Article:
The moment you have absolute

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This is the moment we work for

ZEISS Q&A - Microscopy Division

Scott Page, Children's Medical Research Institute (Sydney, NSW)


What is the biggest research question that the Children’s Medical Research Institute faces today?

The Children’s Medical Research Institute (CMRI) is recognized internationally for its research programs, focusing on four main areas: neurobiology, cancer, embryology and birth defects, and gene therapy. There are big questions being addressed in all of these areas at CMRI. One of these big questions is whether we can find ways to slow or stop cancer growth by disabling mechanisms that cancer cells use to escape the normal limits on proliferation. Almost all cancers activate mechanisms that maintain the structures at chromosome ends called telomeres, which would otherwise shorten and eventually trigger a shutdown of the cell cycle. The ACRF Telomere Analysis Centre (ATAC) was established to support telomere researchers by providing specialised imaging equipment to work toward answering this and other research questions about telomeres in cancer, aging, and group of rare diseases called short telomere syndromes.



Where do you see an advanced imaging facility fitting in and assisting with your areas of research?

As an advanced imaging facility, ATAC can provide the instrumentation, training and support to researchers who are embarking on new lines of research. ATAC supports research on telomeres and cancer, but will eventually assist with a broad range of research projects. CMRI has perhaps the largest number of telomere researchers at any one place in the world. This group of researchers believe that advanced microscopy techniques including live cell imaging and super-resolution will allow them to overcome a number of technical difficulties that are currently limiting major progress in the telomere field, in which fixed cell analysis and molecular techniques are more commonly used. For example, telomeres are known to be dynamic structures and the live cell imaging capabilities at ATAC will be critically important in deciphering telomere activity in the three-dimensional environment of the nucleus.



How has the uptake of the new technology been received by the users?

As part of establishing ATAC, some of the technology we acquired was familiar to the users and some of the technology was completely new. This has allowed many of the researchers to begin using some of the new instruments very quickly and easily, so they remain productive while learning more about the instruments and features that are new to them. New technology, like the LSM 880 and Airyscan has been very popular with a small group of users which is growing as more researchers begin to imagine the experiments that are now possible using the instruments.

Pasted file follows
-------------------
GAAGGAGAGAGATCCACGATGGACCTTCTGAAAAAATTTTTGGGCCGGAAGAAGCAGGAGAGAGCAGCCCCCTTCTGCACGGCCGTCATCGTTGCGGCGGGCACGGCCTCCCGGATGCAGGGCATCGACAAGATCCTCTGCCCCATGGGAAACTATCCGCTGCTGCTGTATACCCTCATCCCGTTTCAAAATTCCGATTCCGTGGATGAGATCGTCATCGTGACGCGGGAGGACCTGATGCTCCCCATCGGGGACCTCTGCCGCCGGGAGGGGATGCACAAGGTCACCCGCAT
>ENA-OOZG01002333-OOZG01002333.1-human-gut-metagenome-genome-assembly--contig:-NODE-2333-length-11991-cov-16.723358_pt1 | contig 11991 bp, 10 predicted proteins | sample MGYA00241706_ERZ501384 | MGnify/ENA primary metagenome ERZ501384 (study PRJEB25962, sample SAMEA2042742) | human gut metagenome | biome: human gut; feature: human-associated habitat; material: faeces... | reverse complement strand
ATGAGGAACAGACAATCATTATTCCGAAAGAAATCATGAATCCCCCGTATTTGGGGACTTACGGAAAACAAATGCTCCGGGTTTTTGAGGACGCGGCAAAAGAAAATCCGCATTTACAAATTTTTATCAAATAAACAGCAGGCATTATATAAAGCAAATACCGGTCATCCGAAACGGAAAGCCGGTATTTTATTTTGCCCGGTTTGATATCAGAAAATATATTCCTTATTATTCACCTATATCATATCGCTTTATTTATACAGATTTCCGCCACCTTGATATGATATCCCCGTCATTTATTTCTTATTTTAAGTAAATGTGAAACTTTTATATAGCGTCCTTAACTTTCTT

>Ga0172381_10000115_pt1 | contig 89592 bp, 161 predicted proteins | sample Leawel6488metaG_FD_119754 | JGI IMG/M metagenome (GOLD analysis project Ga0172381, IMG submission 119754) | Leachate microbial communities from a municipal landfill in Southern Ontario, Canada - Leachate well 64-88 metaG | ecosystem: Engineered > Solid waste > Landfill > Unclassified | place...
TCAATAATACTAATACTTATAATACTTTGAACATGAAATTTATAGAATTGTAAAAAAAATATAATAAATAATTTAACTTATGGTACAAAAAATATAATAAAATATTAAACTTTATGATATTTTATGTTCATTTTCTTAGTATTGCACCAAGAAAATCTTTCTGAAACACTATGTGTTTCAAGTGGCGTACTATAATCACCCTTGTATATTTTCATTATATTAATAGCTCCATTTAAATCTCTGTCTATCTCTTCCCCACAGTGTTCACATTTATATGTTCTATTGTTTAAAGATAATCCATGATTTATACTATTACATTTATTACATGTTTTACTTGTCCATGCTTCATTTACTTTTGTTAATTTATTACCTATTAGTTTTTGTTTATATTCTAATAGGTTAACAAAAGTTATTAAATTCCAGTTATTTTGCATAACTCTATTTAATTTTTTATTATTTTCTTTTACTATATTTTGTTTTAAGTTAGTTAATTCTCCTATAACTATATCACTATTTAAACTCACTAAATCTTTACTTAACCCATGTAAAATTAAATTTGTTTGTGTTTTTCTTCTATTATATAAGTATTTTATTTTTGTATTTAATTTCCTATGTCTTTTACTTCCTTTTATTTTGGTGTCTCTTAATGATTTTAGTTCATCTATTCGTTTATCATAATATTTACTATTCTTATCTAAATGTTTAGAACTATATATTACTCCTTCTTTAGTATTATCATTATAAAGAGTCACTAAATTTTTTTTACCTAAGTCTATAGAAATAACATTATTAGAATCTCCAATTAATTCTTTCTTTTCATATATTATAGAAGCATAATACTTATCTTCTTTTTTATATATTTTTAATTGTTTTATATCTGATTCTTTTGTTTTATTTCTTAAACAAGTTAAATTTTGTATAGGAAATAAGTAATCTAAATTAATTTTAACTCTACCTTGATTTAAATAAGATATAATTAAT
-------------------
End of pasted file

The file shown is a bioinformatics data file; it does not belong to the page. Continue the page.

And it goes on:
What is the most important aspect to consider when introducing new technology into existing research teams and processes?

Training, in two ways. Firstly, training is needed to ensure that those who intend to use the new technology have an understanding of the theory and practical know-how to use the instruments effectively and safely. Secondly, but also importantly, is the need to train people who are accustomed to an existing procedure or protocol to accept the idea that changes to their procedures may be needed to use the new technology to its fullest extent.



Do you have any advice for any aspiring researchers wishing to advance their fields of research through leading-edge microscope technologies?

My advice would be to learn as much as you can about microscopy techniques. Strive to understand how the technologies work, meaning everything from sample prep, to the microscope components, to image processing and analysis. Researchers that push their research forward using the latest microscope technologies tend to have a deep interest and understanding of those technologies. This allows them to optimize their techniques to fully exploit the technology or, when that’s not enough, develop new technology of their own.